Note to Readers: This is part I of a two-part story on Lance Armstrong and his history of using performance enhancing drugs. Please click here for part II.
Lance Armstrong was a lot of things in his life: a loudmouth, a superhero, terminally ill, cured, a role model, a bogeyman, a tyrant, a demigod, an asshole, an anti-cancer lobbyist, an egomaniac, a savior and a fraud. Usually he was all of these things at the same time, a man who seemed like a good person but was in fact closer to bad.
For Betsy and Frankie Andreu, he was a curse that threatened to destroy their lives. Frankie, a professional cyclist, rode at Armstrong's side for seven years, and they were "best buddies," as he says. Then doping destroyed their friendship and turned them into enemies.
On a November day, the Andreus are sitting at the dining table in their eat-in kitchen in Dearborn, a suburb of Detroit. Both are speaking energetically, and the more indignant they become over what they have been through, the louder they get. Betsy, 46, has black hair and is wearing gray sweatpants and a purple top. She has her hands wrapped around a large mug of coffee. Frankie, also 46, wearing a baseball cap, is slouched down in his chair and has his stocking feet on the table and his hands in the pockets of his cargo pants.
A few weeks prior, Armstrong was stripped of his seven Tour de France victories and permanently banned from professional cycling. For the Andreus, this means that the period in which they had to justify their actions has now been declared over.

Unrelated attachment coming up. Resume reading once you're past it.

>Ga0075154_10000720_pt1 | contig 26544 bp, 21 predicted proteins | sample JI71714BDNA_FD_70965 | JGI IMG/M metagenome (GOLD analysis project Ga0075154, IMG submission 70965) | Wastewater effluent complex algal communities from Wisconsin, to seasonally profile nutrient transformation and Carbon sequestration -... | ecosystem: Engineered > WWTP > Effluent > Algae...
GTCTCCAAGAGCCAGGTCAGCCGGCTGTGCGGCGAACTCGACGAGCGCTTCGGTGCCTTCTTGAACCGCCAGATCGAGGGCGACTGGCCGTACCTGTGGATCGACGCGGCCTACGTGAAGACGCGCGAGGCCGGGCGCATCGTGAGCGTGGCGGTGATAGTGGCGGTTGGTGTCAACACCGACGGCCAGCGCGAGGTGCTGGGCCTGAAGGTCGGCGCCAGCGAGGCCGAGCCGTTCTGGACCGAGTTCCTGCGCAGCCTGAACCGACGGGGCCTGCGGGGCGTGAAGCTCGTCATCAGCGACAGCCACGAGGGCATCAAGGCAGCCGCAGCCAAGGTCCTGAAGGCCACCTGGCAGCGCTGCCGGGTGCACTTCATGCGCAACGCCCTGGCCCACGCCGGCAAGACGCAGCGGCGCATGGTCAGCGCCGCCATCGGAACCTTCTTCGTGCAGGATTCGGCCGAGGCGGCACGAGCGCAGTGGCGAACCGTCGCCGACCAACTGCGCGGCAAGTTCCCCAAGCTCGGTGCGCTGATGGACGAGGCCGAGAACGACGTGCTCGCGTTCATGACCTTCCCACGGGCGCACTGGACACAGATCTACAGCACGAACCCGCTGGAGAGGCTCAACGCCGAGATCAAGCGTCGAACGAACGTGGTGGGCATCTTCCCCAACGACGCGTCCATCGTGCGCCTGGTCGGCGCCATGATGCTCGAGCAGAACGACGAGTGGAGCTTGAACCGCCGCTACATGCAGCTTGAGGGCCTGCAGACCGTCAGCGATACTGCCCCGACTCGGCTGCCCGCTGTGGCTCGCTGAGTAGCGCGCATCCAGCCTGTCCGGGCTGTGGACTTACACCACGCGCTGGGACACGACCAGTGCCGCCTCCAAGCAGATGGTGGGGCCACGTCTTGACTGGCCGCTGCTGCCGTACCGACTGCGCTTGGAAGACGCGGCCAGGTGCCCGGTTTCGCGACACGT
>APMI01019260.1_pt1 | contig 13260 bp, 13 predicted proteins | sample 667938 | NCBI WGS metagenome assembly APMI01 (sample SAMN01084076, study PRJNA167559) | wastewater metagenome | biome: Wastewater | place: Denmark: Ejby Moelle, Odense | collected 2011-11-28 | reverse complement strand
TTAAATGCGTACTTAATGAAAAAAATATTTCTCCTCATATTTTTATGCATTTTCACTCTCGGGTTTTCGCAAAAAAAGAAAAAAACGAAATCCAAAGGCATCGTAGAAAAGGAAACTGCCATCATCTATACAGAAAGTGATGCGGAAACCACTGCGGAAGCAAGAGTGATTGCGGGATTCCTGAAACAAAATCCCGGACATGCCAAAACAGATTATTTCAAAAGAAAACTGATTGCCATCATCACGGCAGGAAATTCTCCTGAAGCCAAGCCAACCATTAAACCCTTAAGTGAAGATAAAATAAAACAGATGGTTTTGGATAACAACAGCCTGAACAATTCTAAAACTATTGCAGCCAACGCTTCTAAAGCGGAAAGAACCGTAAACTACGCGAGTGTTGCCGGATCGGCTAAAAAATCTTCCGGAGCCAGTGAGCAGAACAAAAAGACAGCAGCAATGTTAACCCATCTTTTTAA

How are they doing now? "We are much more relaxed," says Betsy. She is practically shouting at this point. It isn't easy to shift to a softer tone when you have felt embroiled in guerilla warfare for so long.
Lying not an Option
The Andreus' house was ground zero for the civil resistance movement against Armstrong, a hub for information and contacts, exchanged through emails, phone calls and face-to-face meetings. The couple didn't choose this role. Seven years ago, they stated under oath that Armstrong, after one of his cancer surgeries, had confessed to doctors that he had used performance-enhancing drugs. Everything would have gone more smoothly for them had they not done so. But they didn't see lying, especially under oath, as an option.
After that, they fought against Armstrong's efforts to publicly slander them. They fought for the truth, against isolation, for an unclouded family life with their three children, and for their marriage, which suffered during the ordeal.